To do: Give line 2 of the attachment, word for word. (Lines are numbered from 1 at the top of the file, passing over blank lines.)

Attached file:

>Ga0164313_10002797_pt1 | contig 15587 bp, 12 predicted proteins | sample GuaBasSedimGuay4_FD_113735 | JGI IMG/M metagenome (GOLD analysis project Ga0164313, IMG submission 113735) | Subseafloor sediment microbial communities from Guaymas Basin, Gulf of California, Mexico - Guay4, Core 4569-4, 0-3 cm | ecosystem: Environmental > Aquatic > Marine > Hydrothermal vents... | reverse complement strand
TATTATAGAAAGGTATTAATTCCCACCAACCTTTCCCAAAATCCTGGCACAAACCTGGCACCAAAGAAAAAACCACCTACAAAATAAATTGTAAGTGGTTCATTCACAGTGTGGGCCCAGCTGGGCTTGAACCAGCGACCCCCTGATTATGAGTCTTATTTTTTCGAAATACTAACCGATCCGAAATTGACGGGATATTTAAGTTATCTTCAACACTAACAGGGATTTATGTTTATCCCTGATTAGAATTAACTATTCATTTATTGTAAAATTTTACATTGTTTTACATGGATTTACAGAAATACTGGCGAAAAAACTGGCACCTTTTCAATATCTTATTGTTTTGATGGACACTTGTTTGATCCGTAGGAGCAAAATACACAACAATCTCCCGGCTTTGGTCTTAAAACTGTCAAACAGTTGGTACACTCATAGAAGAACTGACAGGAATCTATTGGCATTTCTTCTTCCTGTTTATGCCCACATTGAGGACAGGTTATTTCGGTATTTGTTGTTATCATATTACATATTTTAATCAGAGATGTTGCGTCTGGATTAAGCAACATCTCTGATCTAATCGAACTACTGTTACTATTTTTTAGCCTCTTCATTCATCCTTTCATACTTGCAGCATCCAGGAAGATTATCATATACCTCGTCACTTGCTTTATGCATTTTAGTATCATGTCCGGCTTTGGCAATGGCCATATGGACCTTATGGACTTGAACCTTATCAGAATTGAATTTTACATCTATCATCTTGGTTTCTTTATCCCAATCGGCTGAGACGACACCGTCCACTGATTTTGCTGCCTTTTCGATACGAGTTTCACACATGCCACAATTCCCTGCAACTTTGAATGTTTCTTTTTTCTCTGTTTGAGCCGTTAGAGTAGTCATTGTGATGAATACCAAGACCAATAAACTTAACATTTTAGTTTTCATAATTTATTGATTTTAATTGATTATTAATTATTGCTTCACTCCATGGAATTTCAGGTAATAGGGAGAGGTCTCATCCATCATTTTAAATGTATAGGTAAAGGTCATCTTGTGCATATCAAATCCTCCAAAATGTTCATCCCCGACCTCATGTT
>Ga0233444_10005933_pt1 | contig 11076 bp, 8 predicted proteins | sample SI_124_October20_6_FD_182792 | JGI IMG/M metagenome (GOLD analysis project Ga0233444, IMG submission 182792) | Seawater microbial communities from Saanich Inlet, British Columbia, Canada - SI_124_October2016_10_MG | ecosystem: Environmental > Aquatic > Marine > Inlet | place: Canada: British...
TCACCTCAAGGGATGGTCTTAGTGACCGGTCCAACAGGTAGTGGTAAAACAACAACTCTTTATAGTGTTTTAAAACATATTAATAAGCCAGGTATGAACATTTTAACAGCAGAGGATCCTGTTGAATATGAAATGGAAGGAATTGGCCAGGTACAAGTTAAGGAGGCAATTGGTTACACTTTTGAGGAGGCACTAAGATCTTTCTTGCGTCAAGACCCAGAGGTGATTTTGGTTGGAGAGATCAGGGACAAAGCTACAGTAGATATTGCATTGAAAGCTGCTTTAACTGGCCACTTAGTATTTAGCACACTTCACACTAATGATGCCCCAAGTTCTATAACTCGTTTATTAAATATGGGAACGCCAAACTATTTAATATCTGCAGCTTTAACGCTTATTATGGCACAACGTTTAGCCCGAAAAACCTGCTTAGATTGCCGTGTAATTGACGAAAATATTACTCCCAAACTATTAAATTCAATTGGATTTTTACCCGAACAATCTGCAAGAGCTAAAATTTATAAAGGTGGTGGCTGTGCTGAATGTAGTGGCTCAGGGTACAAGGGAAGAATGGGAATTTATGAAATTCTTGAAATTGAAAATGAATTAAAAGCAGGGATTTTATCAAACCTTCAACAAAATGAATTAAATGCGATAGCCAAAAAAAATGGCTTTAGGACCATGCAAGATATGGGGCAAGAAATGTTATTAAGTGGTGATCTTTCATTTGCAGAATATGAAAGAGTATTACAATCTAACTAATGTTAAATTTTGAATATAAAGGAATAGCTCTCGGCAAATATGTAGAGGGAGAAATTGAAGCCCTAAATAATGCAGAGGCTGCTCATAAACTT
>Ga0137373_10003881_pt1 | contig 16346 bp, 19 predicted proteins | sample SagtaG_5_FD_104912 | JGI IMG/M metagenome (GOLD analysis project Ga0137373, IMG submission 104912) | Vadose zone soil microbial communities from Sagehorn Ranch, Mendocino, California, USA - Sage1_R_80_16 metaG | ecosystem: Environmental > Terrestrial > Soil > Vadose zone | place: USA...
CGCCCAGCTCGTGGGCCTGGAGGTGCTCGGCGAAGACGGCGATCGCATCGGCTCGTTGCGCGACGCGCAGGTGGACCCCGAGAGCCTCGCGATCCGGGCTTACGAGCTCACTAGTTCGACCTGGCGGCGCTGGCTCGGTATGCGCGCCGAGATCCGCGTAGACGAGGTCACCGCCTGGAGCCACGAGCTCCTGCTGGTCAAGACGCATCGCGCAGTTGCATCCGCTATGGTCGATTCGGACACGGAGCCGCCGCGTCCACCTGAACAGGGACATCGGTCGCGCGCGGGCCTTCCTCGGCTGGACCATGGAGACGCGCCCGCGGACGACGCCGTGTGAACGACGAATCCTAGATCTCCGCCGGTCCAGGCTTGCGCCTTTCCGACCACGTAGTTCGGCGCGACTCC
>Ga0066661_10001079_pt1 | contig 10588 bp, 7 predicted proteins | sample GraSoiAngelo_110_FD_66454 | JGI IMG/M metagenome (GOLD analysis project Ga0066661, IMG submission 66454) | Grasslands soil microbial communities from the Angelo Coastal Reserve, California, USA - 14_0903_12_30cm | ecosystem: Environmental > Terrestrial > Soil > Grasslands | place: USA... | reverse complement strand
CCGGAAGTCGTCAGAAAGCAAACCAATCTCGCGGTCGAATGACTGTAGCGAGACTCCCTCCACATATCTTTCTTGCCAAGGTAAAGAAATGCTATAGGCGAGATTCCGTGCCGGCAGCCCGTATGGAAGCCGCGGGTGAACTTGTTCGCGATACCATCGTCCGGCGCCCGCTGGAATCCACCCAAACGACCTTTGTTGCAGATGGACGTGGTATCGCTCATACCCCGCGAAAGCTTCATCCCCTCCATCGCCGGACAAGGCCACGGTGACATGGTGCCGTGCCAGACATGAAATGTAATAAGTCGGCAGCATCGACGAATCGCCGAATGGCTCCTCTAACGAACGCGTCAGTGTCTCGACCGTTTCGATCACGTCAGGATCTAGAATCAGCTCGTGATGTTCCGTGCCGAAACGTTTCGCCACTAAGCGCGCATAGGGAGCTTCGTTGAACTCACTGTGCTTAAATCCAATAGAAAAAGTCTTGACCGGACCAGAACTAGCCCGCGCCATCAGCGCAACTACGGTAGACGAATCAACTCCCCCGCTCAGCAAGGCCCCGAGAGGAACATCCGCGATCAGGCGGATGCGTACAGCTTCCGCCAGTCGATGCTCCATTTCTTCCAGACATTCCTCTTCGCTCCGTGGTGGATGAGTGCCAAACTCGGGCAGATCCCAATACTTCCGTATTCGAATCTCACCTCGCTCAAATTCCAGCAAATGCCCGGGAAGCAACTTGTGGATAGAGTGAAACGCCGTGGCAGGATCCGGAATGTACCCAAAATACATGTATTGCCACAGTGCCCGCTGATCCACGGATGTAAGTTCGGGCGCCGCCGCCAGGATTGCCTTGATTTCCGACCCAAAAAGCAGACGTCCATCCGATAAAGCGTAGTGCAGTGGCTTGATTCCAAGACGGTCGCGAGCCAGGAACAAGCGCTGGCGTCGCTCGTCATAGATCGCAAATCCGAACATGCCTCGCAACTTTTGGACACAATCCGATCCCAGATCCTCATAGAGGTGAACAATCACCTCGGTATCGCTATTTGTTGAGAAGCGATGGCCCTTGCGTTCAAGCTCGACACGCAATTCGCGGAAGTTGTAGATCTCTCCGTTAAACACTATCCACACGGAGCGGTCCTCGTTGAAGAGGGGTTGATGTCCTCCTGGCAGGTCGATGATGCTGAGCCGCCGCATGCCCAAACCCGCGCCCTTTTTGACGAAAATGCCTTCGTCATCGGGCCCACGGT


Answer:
TATTATAGAAAGGTATTAATTCCCACCAACCTTTCCCAAAATCCTGGCACAAACCTGGCACCAAAGAAAAAACCACCTACAAAATAAATTGTAAGTGGTTCATTCACAGTGTGGGCCCAGCTGGGCTTGAACCAGCGACCCCCTGATTATGAGTCTTATTTTTTCGAAATACTAACCGATCCGAAATTGACGGGATATTTAAGTTATCTTCAACACTAACAGGGATTTATGTTTATCCCTGATTAGAATTAACTATTCATTTATTGTAAAATTTTACATTGTTTTACATGGATTTACAGAAATACTGGCGAAAAAACTGGCACCTTTTCAATATCTTATTGTTTTGATGGACACTTGTTTGATCCGTAGGAGCAAAATACACAACAATCTCCCGGCTTTGGTCTTAAAACTGTCAAACAGTTGGTACACTCATAGAAGAACTGACAGGAATCTATTGGCATTTCTTCTTCCTGTTTATGCCCACATTGAGGACAGGTTATTTCGGTATTTGTTGTTATCATATTACATATTTTAATCAGAGATGTTGCGTCTGGATTAAGCAACATCTCTGATCTAATCGAACTACTGTTACTATTTTTTAGCCTCTTCATTCATCCTTTCATACTTGCAGCATCCAGGAAGATTATCATATACCTCGTCACTTGCTTTATGCATTTTAGTATCATGTCCGGCTTTGGCAATGGCCATATGGACCTTATGGACTTGAACCTTATCAGAATTGAATTTTACATCTATCATCTTGGTTTCTTTATCCCAATCGGCTGAGACGACACCGTCCACTGATTTTGCTGCCTTTTCGATACGAGTTTCACACATGCCACAATTCCCTGCAACTTTGAATGTTTCTTTTTTCTCTGTTTGAGCCGTTAGAGTAGTCATTGTGATGAATACCAAGACCAATAAACTTAACATTTTAGTTTTCATAATTTATTGATTTTAATTGATTATTAATTATTGCTTCACTCCATGGAATTTCAGGTAATAGGGAGAGGTCTCATCCATCATTTTAAATGTATAGGTAAAGGTCATCTTGTGCATATCAAATCCTCCAAAATGTTCATCCCCGACCTCATGTT